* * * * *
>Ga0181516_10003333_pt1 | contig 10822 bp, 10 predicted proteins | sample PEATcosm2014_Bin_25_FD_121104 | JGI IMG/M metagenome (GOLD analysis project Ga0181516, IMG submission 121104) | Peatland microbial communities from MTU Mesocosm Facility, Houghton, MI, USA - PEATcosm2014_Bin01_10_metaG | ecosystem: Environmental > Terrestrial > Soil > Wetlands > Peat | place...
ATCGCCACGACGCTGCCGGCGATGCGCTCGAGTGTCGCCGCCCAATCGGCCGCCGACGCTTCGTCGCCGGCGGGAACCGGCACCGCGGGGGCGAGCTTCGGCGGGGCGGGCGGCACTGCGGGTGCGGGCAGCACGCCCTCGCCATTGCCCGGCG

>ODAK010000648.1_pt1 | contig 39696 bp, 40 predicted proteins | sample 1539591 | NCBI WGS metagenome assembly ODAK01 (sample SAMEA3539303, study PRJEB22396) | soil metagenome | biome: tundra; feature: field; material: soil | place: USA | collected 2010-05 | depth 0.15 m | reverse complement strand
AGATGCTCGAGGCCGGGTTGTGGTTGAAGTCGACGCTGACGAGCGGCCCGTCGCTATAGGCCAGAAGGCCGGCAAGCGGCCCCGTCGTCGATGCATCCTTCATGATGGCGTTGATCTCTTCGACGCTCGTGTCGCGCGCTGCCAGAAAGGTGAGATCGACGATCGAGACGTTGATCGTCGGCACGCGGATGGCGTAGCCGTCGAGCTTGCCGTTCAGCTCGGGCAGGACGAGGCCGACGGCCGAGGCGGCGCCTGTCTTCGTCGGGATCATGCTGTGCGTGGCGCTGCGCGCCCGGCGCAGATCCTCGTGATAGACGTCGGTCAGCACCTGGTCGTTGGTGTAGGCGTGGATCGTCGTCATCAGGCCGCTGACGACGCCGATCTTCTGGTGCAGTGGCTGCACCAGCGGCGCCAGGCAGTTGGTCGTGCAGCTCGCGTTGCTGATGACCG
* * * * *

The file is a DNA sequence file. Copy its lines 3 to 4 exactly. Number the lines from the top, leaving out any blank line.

>ODAK010000648.1_pt1 | contig 39696 bp, 40 predicted proteins | sample 1539591 | NCBI WGS metagenome assembly ODAK01 (sample SAMEA3539303, study PRJEB22396) | soil metagenome | biome: tundra; feature: field; material: soil | place: USA | collected 2010-05 | depth 0.15 m | reverse complement strand
AGATGCTCGAGGCCGGGTTGTGGTTGAAGTCGACGCTGACGAGCGGCCCGTCGCTATAGGCCAGAAGGCCGGCAAGCGGCCCCGTCGTCGATGCATCCTTCATGATGGCGTTGATCTCTTCGACGCTCGTGTCGCGCGCTGCCAGAAAGGTGAGATCGACGATCGAGACGTTGATCGTCGGCACGCGGATGGCGTAGCCGTCGAGCTTGCCGTTCAGCTCGGGCAGGACGAGGCCGACGGCCGAGGCGGCGCCTGTCTTCGTCGGGATCATGCTGTGCGTGGCGCTGCGCGCCCGGCGCAGATCCTCGTGATAGACGTCGGTCAGCACCTGGTCGTTGGTGTAGGCGTGGATCGTCGTCATCAGGCCGCTGACGACGCCGATCTTCTGGTGCAGTGGCTGCACCAGCGGCGCCAGGCAGTTGGTCGTGCAGCTCGCGTTGCTGATGACCG